Round 19: Clay Williamson,  OF (RF) COL jr from Cal State Fullerton.  Released 6/29/15.

Round 20: Bryan Langlois, RF COL jr from Pepperdine: Apparently retired Jan 2015 (per the Big Board), but he doesn’t have an official transaction listed in MILB.com.  He didn’t play for us after 2014 despite not being officially released.

Round 21: Connor Bach, LHP COL sr from Virginia Military Institute by way of Centreville HS in Clifton.  Went 0-1 with a 7.30 ERA in 5 relief appearances in Low-A and then was released on 6/1/16.   This one was another shocker for me; he was in Hagerstown’s rotation the whole of 2015 and was good; what happened to him in 2016?   Miami picked him up 6 days after we released him but he was similarly bad for them and they cut him loose a month later.  Such a strange set of circumstances.

Round 22: Daniel Salters, C COL soph  from Dallas Baptist: did not sign: drafted by Cleveland in the 13th round of 2015 draft.  He was in High-A and AA for Cleveland this year.

Round 23: Chris Riopedre, SS COL jr, East Tennessee State.  Released on 6/25/15.

Round 24: Kyle Simmons RHP (reliever) COL jr Texas Lutheran U.  Released on 5/3/16 after not appearing in 2015 and failing to make a full season squad in 2016.

Round 25: Kyle Bacak C COL sr  from Texas Christian U.  Released 1/20/15.

Round 26: Chase McDowell RHP (reliever) COL 5S  Rice (TX): Retired 4/9/15

Round 27: Conor Keniry SS COL sr Wake Forest U.  Released on 4/2/16 after playing sparingly in 2015 and failing to make either Hagerstown or Potomac as a backup infielder.

Round 28: Kida De La Cruz, RHP (reliever) from Volunteer State CC (TN). Released on 3/26/16 after throwing just 19 innings in two seasons in the GCL.

Round 29: DJ Jauss, RHP COL 5S from U. Mass. Amherst: Released 3/26/15.

Round 30: Tyler Mapes RHP COL sr from Tulane U. (LA).  went 12-10 with a 3.19 ERA for AA Harrisburg.  25 games/25 starts.  78/39 K/BB ratio in 155 innings.  1.25 whip, 4.22 fip, .283 babip.  Mapes was the #2 starter in Harrisburg all  year and continues to be a fantastic draft pickup for this team.  Who would have thought a 30th rounder college senior who probably signed for a few thousand dollars would be on the brink of the AAA roster?  He doesn’t have the best strikeout numbers, which may define a glass ceiling for him, but he should continue to matriculate to AAA next year.  That being said, its crowded at the top, so I wouldn’t be surprised if he’s back in AA.   Trending up.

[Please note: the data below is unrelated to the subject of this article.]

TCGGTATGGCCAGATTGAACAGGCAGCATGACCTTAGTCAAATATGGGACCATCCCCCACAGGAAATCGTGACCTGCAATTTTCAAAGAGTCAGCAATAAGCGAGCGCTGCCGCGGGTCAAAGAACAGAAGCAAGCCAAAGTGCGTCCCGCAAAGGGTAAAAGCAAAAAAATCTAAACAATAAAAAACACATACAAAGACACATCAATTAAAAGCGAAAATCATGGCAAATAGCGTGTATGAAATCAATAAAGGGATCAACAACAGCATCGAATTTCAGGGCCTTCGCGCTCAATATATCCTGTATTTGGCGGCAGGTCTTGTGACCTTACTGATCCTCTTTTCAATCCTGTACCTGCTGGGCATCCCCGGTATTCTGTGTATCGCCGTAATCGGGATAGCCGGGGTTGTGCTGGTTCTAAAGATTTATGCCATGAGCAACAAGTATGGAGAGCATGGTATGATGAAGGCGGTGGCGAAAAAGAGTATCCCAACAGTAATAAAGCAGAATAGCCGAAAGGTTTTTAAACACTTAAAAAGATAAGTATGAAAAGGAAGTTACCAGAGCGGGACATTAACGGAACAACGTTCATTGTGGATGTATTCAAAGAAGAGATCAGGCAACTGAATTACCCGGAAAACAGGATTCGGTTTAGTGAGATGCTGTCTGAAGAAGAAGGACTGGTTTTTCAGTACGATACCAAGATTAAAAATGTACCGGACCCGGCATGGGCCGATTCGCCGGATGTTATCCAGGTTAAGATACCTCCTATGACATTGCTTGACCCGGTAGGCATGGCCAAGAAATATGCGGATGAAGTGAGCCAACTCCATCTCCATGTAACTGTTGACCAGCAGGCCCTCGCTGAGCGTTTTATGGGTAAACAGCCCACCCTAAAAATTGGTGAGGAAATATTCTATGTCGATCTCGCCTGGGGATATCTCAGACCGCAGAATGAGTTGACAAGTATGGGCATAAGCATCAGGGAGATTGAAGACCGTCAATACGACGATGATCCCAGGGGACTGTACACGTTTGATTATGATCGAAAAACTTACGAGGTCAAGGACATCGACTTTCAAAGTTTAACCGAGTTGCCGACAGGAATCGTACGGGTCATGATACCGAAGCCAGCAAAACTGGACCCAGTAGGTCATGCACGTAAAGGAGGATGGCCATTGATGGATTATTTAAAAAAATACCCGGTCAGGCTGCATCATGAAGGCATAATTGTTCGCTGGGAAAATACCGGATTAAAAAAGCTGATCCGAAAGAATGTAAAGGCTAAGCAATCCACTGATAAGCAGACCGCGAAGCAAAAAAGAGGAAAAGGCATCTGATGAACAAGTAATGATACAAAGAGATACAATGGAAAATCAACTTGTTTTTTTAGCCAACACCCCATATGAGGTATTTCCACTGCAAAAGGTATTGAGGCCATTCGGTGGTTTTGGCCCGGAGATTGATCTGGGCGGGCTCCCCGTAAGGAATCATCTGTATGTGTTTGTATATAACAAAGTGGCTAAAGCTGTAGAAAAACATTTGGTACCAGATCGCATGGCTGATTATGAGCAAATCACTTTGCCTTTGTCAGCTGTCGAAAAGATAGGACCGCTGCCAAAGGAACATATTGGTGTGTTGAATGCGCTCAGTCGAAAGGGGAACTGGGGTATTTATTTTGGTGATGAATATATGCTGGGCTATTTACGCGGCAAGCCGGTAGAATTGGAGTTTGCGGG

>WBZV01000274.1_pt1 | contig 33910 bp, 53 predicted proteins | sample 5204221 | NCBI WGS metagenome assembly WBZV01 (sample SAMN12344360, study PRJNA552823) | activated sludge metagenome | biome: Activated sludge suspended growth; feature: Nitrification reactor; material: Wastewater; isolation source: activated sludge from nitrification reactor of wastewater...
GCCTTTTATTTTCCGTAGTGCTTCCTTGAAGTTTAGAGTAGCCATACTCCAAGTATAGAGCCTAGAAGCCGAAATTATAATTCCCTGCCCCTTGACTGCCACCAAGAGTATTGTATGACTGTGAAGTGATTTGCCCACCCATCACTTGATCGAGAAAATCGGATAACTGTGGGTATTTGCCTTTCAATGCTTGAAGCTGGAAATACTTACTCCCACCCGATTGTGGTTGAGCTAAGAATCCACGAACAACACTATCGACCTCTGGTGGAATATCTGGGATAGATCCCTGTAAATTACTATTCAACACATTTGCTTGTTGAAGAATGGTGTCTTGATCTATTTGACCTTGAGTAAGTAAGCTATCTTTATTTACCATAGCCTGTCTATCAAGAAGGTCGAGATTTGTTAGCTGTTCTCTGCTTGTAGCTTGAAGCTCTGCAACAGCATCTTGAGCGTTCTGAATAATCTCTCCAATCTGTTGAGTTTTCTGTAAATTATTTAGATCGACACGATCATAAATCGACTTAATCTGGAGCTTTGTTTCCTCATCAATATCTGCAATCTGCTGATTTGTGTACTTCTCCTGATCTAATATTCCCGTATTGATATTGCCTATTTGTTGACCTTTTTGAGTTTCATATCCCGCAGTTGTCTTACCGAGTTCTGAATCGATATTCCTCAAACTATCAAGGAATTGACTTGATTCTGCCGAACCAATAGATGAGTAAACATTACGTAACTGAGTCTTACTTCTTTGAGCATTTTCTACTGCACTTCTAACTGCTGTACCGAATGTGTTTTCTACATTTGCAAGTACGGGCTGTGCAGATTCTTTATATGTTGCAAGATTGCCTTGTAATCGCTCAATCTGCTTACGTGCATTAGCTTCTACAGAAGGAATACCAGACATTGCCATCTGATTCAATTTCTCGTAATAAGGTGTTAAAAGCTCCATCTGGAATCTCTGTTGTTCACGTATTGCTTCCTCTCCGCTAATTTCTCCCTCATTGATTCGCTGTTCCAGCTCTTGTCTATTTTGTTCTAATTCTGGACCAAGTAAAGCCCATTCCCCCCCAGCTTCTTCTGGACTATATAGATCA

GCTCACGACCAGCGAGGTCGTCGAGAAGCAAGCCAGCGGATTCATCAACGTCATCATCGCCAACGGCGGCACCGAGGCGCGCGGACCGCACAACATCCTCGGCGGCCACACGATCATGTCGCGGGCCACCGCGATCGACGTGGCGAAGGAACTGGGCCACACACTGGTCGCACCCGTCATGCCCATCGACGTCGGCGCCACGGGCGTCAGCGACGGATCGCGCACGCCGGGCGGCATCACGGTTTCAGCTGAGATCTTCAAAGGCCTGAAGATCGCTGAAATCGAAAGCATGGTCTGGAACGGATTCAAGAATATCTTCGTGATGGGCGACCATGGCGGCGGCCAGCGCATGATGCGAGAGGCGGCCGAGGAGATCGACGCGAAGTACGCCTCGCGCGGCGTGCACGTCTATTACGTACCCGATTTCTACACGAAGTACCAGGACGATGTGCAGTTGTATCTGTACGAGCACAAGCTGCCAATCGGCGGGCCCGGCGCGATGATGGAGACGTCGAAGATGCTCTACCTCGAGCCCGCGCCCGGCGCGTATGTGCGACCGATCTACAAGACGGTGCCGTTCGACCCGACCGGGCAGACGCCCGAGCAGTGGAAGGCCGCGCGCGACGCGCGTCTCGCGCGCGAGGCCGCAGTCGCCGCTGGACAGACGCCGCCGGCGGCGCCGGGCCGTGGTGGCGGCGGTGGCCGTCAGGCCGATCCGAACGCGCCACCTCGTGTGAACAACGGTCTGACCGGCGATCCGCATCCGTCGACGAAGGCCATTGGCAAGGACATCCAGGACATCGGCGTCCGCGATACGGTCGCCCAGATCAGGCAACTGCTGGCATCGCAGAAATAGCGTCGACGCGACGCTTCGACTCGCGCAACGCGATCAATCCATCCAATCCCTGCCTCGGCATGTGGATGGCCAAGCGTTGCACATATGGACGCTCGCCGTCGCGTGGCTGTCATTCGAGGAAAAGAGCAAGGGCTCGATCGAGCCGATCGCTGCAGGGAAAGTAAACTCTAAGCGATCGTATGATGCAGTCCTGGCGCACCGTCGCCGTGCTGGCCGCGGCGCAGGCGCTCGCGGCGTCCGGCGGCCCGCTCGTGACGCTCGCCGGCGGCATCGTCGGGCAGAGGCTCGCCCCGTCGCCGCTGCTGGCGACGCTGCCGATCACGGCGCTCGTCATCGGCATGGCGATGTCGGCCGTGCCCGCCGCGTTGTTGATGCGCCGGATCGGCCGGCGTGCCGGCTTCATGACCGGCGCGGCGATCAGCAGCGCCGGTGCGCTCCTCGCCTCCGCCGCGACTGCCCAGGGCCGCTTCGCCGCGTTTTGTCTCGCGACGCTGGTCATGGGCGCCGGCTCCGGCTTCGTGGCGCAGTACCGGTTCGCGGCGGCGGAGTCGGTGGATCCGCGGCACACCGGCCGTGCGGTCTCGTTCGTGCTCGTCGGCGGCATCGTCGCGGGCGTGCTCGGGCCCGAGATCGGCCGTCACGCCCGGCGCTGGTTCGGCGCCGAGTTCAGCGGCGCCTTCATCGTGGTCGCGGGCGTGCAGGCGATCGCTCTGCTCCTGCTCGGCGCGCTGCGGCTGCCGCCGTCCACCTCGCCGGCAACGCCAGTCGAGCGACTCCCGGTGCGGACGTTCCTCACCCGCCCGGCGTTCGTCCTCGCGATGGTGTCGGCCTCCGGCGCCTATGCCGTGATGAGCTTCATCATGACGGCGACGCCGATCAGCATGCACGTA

Round 31: Samuel Johns RHP COL 5S U. Evansville (IN).  Released 1/12/16.  What was surprising about this release was the timing; why not let him compete in spring training for a Hagerstown spot?  The January release is an odd one.

The rest of the 2014 draft class was HS kids who were long shots to sign and a Juco kid in the 40th who already had a transfer agreement to a good baseball school; one more piece of evidence to perhaps shorten the draft to 35 or even 30 rounds?  Here’s a quick summary.

Round 32: Elliott Cary: CF Clackamas HS (OR): did not sign: honored commitment to Oregon State.    Started 24 games as a freshman but did not play in 2016 (injured?).
Round 33: Clay Casey: CF DeSoto Central HS (MS): did not sign: was initially set to attend Ole Miss, but then changed his mind and attended Northwest Mississippi CC to be draft eligible in 2015.  He didn’t get drafted though, so he then enrolled at the U. of Houston.  Update: things didn’t work out there, so he transferred to D2 Delta State University, where he had a successful 2017 season in what was his “junior” year.
Round 34: Evan Skoug: C Libertyville HS (IL): did not sign: honored commitment to TCU.  At TCU he has been a starter since day 1 and was named Freshman All-American.  As a sophomore he slashed .301/.390/.502 and was 2nd team all-conference.  I’d say its safe to say he has made himself some money in College.
Round 35: Tommy Doyle RHP Flint Hill School in Oakton: did not sign: honored commitment to Virginia.  At UVA, Doyle played an integral part in getting UVA out of the regional his freshman year but did little else for the team as UVA surprisingly won the CWS.  As a sophomore, he had a 5.07 ERA all told as he was convered from mid-week starter to “closer” towards the end of the season.  I’m guessing he’s back in the rotation for his junior year as the Cavaliers are a bit short on starters.